NA One thing I would say about the grid is that it’s an arbitrary system. We don’t have to use it all the time. There are other systems that we could play with or try out, but we always teach the grid. We teach the grid system—or the Bauhaus and those principles first—so that elevates them as good design or what you should do before we challenge or try to break the grid. What you teach first is the thing that people gravitate to as “good.” Thinking about the order of things and how we teach and why we teach them is important, too, I would say. The sequencing of the curriculum. We get push-back on that kind of stuff a lot, too.
LH As someone that has taught a graphic design history course, do you see potential for imbuing ethics and criticality within the design school through the historical teachings?
NA I think we should absolutely do that. I don’t know how history is taught at Pratt—I think it’s taught through the history department?
LH It is. We have a mandatory survey freshman year that encompasses everything, and I think our only other required history class at Pratt is a history of our discipline.
NA Is it taught sequentially?
LH It is. We used the Meggs textbook. (2)
NA The Meggs textbook is really problematic, too. It’s a very Western approach. I can’t believe you use the Meggs textbook, it’s known to be a problematic textbook. Have you seen the Johanna Drucker textbook? (3) You could even have a more expansive history, but it pairs things by ways of making. There are also other approaches and attempts to look at history from a different perspective. Do you know Ramon Tejada and his decolonizing, decentralizing work? (4) It’s open-source, everyone piling things together. History is often by a certain person’s perspective. The problem with the Meggs textbook is it’s just, like, “Here are the popular designers. Here’s the stuff we already know.” Meggs leaves out so much stuff, it is, like, “Here’s the top five dudes, essentially.” You could also look into some articles—if you’re interested in the ethics of history—by Martha Scotford. (5) She talks about how history, especially the Meggs textbook, is problematic.
LH As a sophomore, that was my first interaction with the history of the field. It was really potent in the way it structures your understanding and centralizes certain practices while “othering” everything else. Because it’s so linear and so championing of Western traditions, you end up seeing everything as culminating in this current moment of Western colonial design rather than seeing these all as studies within themselves. We see everything leading to our current moment that’s extremely white and in service to capitalism, but everything else is taken on its own, it's taken as a step along the way.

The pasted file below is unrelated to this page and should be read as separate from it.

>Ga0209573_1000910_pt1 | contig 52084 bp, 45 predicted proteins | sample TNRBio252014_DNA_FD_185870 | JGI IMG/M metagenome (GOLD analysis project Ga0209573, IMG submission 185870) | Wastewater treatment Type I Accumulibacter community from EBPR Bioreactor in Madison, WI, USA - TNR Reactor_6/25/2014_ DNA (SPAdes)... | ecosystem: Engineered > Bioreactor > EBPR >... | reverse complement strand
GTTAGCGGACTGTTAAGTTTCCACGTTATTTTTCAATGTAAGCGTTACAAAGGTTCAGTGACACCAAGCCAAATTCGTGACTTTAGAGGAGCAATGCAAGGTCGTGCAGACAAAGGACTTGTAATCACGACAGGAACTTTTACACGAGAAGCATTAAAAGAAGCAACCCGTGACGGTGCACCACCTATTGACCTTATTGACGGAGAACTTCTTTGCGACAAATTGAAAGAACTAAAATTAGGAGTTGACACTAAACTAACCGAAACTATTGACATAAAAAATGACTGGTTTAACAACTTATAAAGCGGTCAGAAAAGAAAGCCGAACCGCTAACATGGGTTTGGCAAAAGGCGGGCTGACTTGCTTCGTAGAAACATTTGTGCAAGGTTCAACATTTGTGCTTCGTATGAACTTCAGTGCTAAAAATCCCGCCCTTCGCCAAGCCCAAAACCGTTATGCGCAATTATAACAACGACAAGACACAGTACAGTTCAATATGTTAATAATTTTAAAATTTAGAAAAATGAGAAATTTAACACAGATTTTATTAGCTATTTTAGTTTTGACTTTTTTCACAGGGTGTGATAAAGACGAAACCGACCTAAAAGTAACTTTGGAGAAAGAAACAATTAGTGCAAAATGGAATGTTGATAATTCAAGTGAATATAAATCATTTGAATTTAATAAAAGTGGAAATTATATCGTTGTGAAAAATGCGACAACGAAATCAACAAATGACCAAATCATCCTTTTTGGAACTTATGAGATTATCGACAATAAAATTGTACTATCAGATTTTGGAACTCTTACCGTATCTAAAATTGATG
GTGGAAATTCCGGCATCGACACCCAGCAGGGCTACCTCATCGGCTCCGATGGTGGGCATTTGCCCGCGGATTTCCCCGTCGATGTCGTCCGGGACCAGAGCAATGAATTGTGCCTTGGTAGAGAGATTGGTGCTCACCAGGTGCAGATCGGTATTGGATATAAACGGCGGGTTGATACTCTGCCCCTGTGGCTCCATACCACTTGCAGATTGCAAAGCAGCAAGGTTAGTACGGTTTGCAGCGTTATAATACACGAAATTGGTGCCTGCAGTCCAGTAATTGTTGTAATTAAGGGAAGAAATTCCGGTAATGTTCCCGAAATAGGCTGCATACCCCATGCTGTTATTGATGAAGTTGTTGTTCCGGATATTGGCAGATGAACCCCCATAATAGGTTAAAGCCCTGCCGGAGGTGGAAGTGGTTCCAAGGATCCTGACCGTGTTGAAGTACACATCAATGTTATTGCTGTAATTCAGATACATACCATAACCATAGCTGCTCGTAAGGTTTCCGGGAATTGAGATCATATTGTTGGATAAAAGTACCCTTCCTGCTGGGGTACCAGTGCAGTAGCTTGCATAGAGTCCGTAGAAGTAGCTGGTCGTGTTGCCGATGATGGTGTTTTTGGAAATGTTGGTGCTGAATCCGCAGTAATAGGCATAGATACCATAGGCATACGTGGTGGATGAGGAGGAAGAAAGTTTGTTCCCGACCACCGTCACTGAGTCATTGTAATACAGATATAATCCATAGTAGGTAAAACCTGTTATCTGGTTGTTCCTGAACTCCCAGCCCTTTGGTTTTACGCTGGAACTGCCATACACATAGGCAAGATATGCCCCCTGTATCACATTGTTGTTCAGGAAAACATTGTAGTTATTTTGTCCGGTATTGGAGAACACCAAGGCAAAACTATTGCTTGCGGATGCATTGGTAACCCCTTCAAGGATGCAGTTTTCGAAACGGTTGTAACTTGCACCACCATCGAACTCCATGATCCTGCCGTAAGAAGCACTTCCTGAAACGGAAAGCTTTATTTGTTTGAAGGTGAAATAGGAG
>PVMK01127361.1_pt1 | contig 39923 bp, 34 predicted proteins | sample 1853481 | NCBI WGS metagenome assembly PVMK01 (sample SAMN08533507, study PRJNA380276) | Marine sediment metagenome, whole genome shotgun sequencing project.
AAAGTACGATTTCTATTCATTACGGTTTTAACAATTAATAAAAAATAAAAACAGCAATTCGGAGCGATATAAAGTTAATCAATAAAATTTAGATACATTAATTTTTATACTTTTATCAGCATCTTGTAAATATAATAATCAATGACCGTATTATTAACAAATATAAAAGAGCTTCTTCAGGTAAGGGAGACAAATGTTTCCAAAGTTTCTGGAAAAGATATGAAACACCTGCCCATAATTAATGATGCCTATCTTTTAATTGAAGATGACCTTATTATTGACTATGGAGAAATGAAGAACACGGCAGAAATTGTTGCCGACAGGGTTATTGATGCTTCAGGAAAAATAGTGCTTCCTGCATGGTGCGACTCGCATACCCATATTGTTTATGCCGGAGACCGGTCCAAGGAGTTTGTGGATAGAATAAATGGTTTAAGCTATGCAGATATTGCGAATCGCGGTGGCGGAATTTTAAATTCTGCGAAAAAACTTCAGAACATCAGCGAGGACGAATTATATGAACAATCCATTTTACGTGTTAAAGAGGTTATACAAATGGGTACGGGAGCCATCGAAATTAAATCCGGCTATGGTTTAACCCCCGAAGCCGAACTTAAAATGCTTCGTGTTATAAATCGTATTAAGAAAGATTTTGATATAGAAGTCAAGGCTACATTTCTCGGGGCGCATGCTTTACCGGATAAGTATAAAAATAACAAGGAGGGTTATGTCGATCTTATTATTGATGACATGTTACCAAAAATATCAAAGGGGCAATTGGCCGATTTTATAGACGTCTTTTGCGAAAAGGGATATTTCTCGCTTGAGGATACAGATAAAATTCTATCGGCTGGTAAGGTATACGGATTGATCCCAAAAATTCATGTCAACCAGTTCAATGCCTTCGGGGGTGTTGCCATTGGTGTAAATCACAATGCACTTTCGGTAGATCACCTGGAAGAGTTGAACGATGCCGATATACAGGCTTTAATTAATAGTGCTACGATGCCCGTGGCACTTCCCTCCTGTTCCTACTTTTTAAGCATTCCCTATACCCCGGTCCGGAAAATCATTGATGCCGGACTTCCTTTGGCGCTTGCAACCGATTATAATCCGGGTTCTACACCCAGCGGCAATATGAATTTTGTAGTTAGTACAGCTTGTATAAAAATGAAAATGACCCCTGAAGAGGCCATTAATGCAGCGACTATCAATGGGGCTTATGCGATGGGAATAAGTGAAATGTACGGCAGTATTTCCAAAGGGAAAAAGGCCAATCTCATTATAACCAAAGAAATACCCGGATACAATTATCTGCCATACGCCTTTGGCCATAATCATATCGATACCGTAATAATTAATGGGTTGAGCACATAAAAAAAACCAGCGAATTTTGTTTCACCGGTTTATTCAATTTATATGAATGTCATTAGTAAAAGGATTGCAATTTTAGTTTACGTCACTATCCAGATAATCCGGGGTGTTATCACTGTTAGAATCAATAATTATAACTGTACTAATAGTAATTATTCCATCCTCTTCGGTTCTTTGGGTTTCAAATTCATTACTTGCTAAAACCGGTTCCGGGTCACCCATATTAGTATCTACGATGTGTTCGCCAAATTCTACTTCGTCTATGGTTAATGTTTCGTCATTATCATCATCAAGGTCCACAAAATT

NA There’s this idea from the “Decolonising Design'' (6) group—this one guy writes about how even the idea of graphic design is a modern construct. It’s like a modernist perspective because before modernity, design existed. We call everything “craft” that isn’t design in service to capitalism. Before that, it’s not “craft,” it was design. That’s something to think about, too. Why do we other everything else? Call it vernacular, call it craft. Why does everything that’s in our world, I guess, why do we qualify it as design?
LH The extent to which we can remove ourselves from industry is really held and cemented by the notion that design, as we currently understand it, came about as a service to industry, as a tool for the commercialization of everything, as a road to globalization. That helps situate where we’re at and at least pulls the curtain back and lets us understand that we’re inextricable from this larger conversation. I think it also begins to set the grounds for people who work in other ways. Looking at graphic design as more than its formal output, but instead looking at moments where radicals used tools of communication to push a point, push an agenda, build a community. That’s a use of graphic design, but it doesn’t make it into the textbooks or the course conversation the same way that WPA posters might.